While the show features some good songs and the sets and costumes are beautiful, the main issue is with the plot, which is silly and totally revisionary in relation to The Phantom of the Opera. In the original, the Phantom was an obsessed, villainous murderer who kills several people before he kidnaps a terrified Christine, while Raoul is her soulmate and heroic rescuer. In this sequel, we are supposed to forget all that and believe that the Phantom was actually the true love of Christine's life and that they were starcrossed lovers torn apart. Meanwhile Christine married Raoul on the rebound and he has turned into a drunken lout who has gambled away all their money.
We learn in Love Never Dies that Christine and the Phantom fell deeply in love during their time together and had a tryst. Feeling that he was too hideous for her, the Phantom fakes his death and flees to America with the help of Madame Giry and Meg (characters from the first show). He builds a theme park called Phantasma on Coney Island where he produces a vaudevillian show with a bunch of other freaks and outcasts. Ten years later, he yearns to reunite with Christine and lures her to come sing for a "mysterious benefactor". Needing the money, she arrives with Raoul and their son Gustave in tow. Problems ensue when old rivalries are rekindled between Raoul and the Phantom, as well as Christine and Meg, who rightfully fears that Christine will take over her place both in the Phantom's heart, and as the lead in his show. Things come to a head when it is discovered that Gustave is actually the Phantom's son! The finale is so maudlin and overwrought that some members of the audience actually burst out laughing at one point, not exactly the desired reaction.
Devil Takes the Hindmost", which is a confrontation between Raoul and the Phantom as they fight over Christine's love. They make a bet over whom she will choose with Raoul agreeing to leave if Christine sings the Phantom's song, while the Phantom will pay off Raoul's debts and set them free if she refuses. I did wonder at the time what the heck was a "hindmost". Later on I learned that "Devil Takes the Hindmost" is a proverbial phrase meaning "let the strong be victorious and the others will be left behind".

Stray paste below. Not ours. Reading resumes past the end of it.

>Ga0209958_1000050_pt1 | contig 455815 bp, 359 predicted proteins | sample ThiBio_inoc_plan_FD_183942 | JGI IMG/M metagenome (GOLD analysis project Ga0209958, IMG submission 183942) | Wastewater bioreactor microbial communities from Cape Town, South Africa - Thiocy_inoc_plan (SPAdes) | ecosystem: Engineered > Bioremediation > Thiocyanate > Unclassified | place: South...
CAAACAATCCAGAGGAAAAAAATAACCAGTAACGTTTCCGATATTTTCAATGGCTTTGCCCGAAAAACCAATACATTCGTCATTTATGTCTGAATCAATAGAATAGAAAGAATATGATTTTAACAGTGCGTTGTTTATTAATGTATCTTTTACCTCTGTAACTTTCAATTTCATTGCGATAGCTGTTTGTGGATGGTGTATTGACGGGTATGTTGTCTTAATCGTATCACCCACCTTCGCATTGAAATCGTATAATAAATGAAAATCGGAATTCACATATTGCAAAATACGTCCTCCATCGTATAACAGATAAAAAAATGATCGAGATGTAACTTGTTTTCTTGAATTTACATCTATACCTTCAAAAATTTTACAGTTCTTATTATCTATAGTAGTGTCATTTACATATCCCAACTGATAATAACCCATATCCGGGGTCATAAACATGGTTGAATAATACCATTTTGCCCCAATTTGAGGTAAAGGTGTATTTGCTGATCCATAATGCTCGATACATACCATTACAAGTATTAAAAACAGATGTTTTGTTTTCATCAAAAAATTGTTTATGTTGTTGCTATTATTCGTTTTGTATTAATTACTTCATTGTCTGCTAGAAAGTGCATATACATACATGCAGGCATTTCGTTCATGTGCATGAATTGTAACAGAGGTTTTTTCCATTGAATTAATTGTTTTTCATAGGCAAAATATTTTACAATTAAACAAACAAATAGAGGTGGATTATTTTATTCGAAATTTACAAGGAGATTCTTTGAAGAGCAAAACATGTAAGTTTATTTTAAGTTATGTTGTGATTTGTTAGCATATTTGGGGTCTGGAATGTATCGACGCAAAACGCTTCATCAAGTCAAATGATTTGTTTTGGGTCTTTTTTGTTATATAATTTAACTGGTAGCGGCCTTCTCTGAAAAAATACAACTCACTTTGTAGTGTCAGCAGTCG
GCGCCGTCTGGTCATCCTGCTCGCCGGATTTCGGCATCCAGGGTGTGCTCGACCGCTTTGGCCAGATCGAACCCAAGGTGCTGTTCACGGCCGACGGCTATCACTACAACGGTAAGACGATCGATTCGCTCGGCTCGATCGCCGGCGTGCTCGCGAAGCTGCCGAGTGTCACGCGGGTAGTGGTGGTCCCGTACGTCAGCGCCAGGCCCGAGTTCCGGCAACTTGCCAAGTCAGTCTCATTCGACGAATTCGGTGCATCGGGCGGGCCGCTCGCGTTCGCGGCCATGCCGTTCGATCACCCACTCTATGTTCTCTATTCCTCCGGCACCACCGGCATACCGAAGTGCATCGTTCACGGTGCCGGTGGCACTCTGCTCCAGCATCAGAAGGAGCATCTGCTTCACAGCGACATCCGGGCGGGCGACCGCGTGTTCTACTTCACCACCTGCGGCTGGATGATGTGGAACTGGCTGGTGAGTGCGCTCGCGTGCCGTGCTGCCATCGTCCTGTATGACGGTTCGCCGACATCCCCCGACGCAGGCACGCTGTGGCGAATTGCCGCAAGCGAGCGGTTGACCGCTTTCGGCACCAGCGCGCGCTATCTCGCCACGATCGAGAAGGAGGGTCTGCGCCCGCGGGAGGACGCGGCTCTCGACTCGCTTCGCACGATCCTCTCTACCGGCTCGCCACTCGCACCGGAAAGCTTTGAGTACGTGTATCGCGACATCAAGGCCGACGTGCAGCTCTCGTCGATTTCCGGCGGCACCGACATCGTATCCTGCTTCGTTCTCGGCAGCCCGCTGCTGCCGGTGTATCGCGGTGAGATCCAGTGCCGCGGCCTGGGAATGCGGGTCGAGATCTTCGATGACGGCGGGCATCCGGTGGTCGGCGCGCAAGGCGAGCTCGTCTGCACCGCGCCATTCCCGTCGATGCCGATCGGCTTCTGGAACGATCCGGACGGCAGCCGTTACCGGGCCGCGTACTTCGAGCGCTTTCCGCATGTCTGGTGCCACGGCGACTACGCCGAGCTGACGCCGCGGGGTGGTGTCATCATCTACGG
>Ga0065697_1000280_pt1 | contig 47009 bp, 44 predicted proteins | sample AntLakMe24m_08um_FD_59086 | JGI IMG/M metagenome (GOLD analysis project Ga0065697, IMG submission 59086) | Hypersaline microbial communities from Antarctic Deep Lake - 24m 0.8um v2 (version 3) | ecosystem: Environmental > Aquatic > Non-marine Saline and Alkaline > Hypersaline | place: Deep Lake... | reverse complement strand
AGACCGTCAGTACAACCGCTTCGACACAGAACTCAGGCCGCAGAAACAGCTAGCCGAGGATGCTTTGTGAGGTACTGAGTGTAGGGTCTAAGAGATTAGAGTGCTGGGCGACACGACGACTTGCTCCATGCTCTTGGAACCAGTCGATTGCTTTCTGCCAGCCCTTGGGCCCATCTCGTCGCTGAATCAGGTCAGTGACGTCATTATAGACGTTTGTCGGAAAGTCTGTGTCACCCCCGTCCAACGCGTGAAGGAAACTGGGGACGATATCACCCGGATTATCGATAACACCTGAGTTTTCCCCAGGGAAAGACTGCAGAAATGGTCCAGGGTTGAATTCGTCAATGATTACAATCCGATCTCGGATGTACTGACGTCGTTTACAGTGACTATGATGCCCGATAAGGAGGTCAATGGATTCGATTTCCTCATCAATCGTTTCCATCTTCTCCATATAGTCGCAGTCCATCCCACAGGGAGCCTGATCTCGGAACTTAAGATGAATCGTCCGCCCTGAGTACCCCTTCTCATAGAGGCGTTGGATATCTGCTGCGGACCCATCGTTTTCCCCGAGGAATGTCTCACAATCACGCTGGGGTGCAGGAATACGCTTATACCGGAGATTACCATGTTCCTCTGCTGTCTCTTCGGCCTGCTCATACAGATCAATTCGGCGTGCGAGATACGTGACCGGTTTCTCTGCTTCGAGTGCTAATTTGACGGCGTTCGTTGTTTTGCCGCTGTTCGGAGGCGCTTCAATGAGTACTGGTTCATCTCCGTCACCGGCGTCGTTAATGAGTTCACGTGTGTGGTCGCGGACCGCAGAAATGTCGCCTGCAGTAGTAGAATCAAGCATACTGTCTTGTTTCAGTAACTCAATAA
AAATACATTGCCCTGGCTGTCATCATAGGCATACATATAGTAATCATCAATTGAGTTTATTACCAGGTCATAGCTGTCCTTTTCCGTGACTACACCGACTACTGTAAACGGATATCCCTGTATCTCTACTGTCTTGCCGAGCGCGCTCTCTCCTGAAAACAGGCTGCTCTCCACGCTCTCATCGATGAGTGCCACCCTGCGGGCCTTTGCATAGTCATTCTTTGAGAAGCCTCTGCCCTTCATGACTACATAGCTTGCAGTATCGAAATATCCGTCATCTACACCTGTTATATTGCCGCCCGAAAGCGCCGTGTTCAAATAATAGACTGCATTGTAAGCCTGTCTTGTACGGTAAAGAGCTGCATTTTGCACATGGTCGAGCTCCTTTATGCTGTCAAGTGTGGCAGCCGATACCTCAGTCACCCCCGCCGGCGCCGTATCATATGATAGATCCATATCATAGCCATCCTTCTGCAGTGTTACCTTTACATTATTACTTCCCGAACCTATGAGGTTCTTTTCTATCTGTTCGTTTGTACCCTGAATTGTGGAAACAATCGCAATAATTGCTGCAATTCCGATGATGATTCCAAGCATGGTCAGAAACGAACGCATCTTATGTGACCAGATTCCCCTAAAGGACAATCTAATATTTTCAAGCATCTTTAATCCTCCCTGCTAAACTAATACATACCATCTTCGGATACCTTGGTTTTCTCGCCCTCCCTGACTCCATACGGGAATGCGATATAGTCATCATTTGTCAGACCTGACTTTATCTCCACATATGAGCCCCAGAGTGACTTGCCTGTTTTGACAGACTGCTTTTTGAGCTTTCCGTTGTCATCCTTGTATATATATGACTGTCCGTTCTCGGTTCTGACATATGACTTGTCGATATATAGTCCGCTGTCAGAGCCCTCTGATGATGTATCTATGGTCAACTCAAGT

Dear Old Friend", which is a quartet between Meg, Christine, Madame Giry and Raoul. On the surface, the four are greeting each other benevolently and affectionately, but it is clear from their facial expressions and side conversations as they turn away that there is suspicion, resentment and animosity underneath. Meg and Madame Giry are concerned about what Christine's presence will mean for Meg's role in the show, while Raoul finds out that the Phantom is the benefactor whom Meg and Madame Giry also work for. It is amusing for the audience to hear the words being sung but to understand what is really going on.
Love Never Dies" is the eleven o'clock number of the show. It has a lovely infectious melody that I still find myself subconsciously humming. This is the aria which the Phantom wrote for Christine to sing, and the basis of the bet between Raoul and the Phantom. Of course Christine chooses to sing the song and unknowingly seals her fate with the Phantom.
I usually don't like operatic soprano songs (which covers most of Christine's singing) but this one somehow got to me and Anna O'Bryne who plays Christine sings it beautifully without sounding shrill.
The sets and costumes of this production are visually stunning. When Christine first comes out to sing Love Never Dies, it appears that she has a huge peacock feather attached to her dress and the effect is amazing. It turns out this is just the background of the set, made to match her gown perfectly.
Regardless of its flaws, I did enjoy this production. I probably would not have risked shelling out the big bucks to see it live, so watching it on screen at Cineplex for $18 is a great way to check out a dubious show that you're not that sure about. In the end, I'm glad to have added this musical to my repetoire of shows that I've experienced.